One-on-one meeting is an important aspect of the supervisor and direct report relationship. These meetings offer a dedicated time for you to meet with your employees on an individual level. You can find ways to support them, talk through priorities, and discover areas for growth.

One must-do for these meetups is creating an agenda. This helps you have a plan and ensures you address everything you need to in an organized way. Keep reading for more ideas on what to include in your one-on-ones, as well as things you’ll want to avoid.


1. Do Use an Agenda

Having an agenda is key for a successful meeting. You can make sure you get to all the topics you want to address this way. It also gives you and your direct report a record of what was discussed. You should ask how they’ve been doing personally, talk about priorities, and list out areas for growth. Be sure to leave room for questions as well.

Do you have more than one direct report? A one-on-one meeting template can help you be consistent in your management style with each employee.

2. Do Create a Standing Meeting

Creating a standing appointment for your one-on-ones helps make sure they happen. A consistent placeholder also shows your employees the value you place in these meetings. While scheduling conflicts may occasionally arise, do your utmost to keep these appointments. If you cancel or postpone them too often, you’ll send the message that you don’t consider one-on-ones as important as other commitments.

It’s up to you to decide how often to hold one-on-one meeting. Some managers like to have one-on-ones weekly; others schedule them biweekly or even monthly. Consult with your direct reports and do what works best for you and them.

3. Do Give Feedback

One-on-ones are an ideal opportunity for offering feedback. Let your employee know the areas where they are succeeding and areas where you’d like to see growth. It’s helpful to both you and your employee that they where they stand. Don’t wait to give feedback until the annual review.

Likewise, seek feedback from your direct report. Ask how they are doing under your leadership. Are there any areas where you could support them better or things they wish you’d do differently? Do they need any extra help from you? Sometimes employees hesitate to speak up — let them know you’re open to feedback and encourage it.

4. Do Be Flexible

If you find your one-on-ones are getting stale, ask your direct report if they’d like to switch up the format. Just because you’ve always done it a certain way doesn’t mean it can’t change. Make sure the format works for each of you.

Ask them what is missing and what would be more effective for them. Maybe it’s shortening the meeting to a 30-minute check-in as opposed to an hour-long meeting. Perhaps it’s moving weekly meetings to biweekly ones. Find the groove that works best for you both, but maintain an overall structure for consistency.


1. Don’t Talk Over Your Employee

The one-on-one should be a chance for your employee to have the floor. Often, in other meetings, you might be the main speaker. Don’t talk over them in this meeting. If there are silences, don’t rush to fill them or move on. Give your employee space to voice their opinions and needs.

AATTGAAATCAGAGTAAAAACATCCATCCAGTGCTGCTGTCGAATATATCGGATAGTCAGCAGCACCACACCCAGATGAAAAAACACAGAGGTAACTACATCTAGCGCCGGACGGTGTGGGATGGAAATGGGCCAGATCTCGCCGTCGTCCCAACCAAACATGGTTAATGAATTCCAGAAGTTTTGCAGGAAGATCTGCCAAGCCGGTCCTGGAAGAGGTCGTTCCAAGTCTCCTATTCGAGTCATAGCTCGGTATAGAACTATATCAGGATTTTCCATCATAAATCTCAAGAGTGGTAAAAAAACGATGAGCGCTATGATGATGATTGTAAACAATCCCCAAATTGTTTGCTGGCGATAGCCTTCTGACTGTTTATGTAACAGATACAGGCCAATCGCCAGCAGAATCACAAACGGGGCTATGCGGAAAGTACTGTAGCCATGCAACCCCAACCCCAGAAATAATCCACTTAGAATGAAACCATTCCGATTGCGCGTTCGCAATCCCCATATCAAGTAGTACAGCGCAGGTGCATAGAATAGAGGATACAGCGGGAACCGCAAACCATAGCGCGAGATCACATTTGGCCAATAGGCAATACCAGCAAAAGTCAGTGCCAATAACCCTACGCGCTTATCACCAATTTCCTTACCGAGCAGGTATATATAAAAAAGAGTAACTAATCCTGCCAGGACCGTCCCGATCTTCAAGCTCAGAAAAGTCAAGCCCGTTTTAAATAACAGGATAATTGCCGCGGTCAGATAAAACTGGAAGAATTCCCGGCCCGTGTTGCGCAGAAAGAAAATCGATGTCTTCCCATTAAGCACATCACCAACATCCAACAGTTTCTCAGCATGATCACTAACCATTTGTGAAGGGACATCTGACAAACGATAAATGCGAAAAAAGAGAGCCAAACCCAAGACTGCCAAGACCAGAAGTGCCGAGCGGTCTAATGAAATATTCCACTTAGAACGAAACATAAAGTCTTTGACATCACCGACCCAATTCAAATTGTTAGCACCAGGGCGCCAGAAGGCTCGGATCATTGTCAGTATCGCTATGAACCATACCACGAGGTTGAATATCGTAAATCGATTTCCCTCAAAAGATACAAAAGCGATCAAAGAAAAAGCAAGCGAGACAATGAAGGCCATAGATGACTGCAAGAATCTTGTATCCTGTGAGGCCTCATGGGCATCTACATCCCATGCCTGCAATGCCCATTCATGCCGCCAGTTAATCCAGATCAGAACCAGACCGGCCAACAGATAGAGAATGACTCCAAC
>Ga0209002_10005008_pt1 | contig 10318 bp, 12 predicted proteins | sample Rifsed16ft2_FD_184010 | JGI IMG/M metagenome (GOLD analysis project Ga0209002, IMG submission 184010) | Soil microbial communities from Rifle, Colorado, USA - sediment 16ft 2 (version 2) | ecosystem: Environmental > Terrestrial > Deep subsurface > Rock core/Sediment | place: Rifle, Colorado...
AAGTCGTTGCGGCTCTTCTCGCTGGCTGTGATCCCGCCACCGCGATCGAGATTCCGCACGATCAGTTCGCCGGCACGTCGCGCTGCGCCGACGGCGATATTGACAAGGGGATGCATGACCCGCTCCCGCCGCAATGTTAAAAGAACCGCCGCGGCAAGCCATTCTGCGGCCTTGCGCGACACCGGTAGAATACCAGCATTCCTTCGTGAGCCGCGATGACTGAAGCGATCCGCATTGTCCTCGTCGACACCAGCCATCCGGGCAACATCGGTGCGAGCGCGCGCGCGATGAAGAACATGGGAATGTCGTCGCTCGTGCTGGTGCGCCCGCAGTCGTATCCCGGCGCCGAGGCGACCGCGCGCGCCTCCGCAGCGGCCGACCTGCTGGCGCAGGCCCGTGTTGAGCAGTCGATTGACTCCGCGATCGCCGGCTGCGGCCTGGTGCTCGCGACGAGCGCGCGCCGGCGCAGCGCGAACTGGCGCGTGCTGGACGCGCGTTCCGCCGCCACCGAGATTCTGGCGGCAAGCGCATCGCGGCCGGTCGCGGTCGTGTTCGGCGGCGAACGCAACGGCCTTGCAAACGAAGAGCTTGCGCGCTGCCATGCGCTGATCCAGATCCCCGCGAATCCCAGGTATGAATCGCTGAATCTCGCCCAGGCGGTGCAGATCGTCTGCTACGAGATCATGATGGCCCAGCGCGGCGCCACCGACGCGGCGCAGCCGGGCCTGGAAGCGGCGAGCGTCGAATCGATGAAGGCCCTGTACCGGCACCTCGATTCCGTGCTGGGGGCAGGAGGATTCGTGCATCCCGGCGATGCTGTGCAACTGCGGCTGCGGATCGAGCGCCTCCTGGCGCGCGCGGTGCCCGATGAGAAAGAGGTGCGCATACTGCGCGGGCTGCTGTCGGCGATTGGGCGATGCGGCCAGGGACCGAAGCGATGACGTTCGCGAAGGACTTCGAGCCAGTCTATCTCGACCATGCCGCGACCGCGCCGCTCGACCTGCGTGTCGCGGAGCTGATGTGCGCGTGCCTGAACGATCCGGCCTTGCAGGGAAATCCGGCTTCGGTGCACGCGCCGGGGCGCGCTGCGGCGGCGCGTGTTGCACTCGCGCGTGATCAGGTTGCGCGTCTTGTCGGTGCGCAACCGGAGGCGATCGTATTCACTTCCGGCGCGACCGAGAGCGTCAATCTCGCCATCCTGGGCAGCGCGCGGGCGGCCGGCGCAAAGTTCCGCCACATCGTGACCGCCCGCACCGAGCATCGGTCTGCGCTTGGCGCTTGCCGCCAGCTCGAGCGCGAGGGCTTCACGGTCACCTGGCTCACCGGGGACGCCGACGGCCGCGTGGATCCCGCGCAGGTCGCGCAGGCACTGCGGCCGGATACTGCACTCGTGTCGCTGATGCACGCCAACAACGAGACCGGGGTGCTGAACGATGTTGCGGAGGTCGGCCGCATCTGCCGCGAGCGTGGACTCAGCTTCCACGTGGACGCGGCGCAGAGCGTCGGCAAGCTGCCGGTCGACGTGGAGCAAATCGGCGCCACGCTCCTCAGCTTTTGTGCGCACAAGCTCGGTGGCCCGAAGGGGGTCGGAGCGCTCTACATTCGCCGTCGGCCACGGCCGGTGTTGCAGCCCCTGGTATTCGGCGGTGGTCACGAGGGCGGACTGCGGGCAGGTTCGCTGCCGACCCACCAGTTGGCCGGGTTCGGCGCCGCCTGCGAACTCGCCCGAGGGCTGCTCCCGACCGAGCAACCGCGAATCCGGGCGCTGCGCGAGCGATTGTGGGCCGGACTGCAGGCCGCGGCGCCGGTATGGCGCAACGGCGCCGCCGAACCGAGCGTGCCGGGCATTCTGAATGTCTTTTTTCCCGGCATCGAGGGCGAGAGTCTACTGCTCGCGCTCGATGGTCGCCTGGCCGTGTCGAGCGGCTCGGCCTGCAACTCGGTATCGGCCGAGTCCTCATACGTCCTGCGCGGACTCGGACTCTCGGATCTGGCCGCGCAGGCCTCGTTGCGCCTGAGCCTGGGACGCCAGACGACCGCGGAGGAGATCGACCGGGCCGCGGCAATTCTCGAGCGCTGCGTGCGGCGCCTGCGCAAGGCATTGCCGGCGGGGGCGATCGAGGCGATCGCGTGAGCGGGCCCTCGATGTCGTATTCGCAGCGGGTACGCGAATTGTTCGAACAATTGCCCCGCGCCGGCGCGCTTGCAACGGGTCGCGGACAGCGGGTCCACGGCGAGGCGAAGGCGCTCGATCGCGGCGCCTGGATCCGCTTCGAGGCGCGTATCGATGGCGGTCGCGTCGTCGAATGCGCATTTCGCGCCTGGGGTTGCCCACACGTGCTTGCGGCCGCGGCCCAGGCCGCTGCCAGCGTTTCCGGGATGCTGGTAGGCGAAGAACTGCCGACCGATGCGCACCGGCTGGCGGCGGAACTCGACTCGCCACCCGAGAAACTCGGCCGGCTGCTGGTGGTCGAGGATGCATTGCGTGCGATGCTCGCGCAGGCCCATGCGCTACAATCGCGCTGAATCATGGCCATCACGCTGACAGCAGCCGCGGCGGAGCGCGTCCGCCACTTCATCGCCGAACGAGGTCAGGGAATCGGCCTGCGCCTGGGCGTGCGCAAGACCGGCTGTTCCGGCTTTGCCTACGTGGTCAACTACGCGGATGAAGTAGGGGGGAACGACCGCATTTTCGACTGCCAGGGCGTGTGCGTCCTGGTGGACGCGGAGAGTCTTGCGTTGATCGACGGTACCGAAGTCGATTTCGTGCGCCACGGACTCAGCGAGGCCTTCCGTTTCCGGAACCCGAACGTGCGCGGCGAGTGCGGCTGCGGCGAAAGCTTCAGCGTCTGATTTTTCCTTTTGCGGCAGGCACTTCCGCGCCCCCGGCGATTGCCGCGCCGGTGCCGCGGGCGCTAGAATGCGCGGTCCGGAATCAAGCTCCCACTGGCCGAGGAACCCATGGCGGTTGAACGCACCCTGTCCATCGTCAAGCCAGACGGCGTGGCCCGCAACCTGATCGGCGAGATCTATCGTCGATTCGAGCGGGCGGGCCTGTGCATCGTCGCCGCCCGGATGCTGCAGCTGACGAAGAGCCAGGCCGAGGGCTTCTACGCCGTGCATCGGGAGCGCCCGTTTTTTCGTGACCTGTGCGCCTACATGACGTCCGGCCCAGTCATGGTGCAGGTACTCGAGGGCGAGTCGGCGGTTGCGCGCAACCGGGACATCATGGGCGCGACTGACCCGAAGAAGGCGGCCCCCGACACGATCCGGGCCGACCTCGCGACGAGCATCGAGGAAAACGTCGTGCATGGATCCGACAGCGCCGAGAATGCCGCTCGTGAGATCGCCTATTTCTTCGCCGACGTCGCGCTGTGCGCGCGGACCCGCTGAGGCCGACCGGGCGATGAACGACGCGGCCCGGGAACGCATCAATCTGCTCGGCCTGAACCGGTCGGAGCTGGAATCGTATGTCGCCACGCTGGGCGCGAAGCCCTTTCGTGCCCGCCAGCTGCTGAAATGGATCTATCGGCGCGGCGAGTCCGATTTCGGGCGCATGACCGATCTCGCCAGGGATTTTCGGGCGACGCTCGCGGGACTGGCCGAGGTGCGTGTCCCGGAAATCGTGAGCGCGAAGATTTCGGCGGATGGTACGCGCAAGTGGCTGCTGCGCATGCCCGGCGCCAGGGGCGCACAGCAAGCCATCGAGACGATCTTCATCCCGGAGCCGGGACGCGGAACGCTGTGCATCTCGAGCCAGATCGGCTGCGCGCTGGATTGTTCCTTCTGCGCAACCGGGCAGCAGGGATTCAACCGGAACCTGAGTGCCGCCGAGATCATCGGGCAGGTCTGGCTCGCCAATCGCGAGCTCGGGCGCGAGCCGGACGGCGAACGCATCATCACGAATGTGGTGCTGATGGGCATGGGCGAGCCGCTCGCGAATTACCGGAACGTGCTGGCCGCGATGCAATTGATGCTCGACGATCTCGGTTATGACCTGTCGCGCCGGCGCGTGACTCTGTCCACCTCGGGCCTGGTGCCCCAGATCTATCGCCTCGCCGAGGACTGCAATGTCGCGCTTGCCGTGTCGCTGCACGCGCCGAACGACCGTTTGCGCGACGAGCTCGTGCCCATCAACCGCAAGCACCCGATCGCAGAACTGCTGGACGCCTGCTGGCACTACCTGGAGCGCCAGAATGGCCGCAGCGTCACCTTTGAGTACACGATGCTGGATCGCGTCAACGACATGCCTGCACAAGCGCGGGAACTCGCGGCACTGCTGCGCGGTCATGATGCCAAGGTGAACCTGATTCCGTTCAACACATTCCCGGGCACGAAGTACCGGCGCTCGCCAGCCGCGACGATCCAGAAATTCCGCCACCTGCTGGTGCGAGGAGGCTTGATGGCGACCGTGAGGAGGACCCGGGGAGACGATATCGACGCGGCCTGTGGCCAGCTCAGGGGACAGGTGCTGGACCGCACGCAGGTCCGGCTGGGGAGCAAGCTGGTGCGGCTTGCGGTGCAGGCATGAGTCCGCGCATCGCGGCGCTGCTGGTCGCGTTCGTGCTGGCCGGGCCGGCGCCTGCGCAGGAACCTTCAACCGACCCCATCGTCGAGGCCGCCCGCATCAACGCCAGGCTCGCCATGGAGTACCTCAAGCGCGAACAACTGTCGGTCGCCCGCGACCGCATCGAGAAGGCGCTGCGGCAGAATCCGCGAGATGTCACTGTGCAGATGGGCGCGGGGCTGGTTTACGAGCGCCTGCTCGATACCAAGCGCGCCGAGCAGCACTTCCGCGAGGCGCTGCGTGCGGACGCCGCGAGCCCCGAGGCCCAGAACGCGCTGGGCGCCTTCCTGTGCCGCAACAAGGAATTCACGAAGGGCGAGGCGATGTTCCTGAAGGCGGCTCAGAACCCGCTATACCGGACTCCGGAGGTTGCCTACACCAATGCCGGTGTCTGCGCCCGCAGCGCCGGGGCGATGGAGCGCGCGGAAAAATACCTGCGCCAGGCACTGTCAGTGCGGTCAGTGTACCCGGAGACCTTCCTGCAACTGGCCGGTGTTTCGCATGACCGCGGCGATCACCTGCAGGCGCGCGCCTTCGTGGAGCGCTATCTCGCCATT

If you find it hard in the beginning, ask questions. Let your employee take the time they need to consider and answer them. This is especially helpful when looking at long-term goals or areas where they require support.

2. Don’t Make the Meeting a Checklist

Get to know your employee on a personal and professional level during this scheduled meetup. Understanding each other as people goes a long way toward building a strong working relationship. It also helps maintain trust and loyalty.

Ask what projects they are working on and where they might need support or resources. But don’t just ask for their checked-off list of assigned tasks. Rather, discuss progress toward larger goals and things they want to learn. Ask about time off and make sure they’re taking the opportunity to recharge.

3. Don’t Make It All About Growth

Growth and progress toward goals and project deadlines are important. And making sure to keep that progress on track is necessary. But be careful not to voice only constructive criticism and point out places they could do better. Offer praise and celebrate wins with them, too.

Hearing kudos for a job well done and gratitude for stepping in to help is meaningful to employees. Being recognized for a job well done can also give your direct reports a real confidence boost. By making them feel valued, your expressions of appreciation can also increase employee satisfaction and retention.

4. Don’t Forget Your Action Items

Don’t leave the meeting and forget your action items. This goes both ways, too! For manager and employee alike, it’s important to follow up on what you discussed in your meeting. Otherwise, what was the point of getting together?

Use your agenda to take notes and write in action items. At the start of your next meeting, let each other know what you’ve discovered or accomplished. For example, maybe your direct report has a question about the PTO policy. You can follow up with human resources to get that answer before you meet again.

One-on-one meeting is a valuable asset in your manager-employee relationship. Use these meetings to provide focused time with your employee. This applies to all areas of their work life, from areas that require support, to benefits, to priorities, to professional development. By following these dos and and avoiding the don’ts, you can make these meetings an important part of your management toolkit.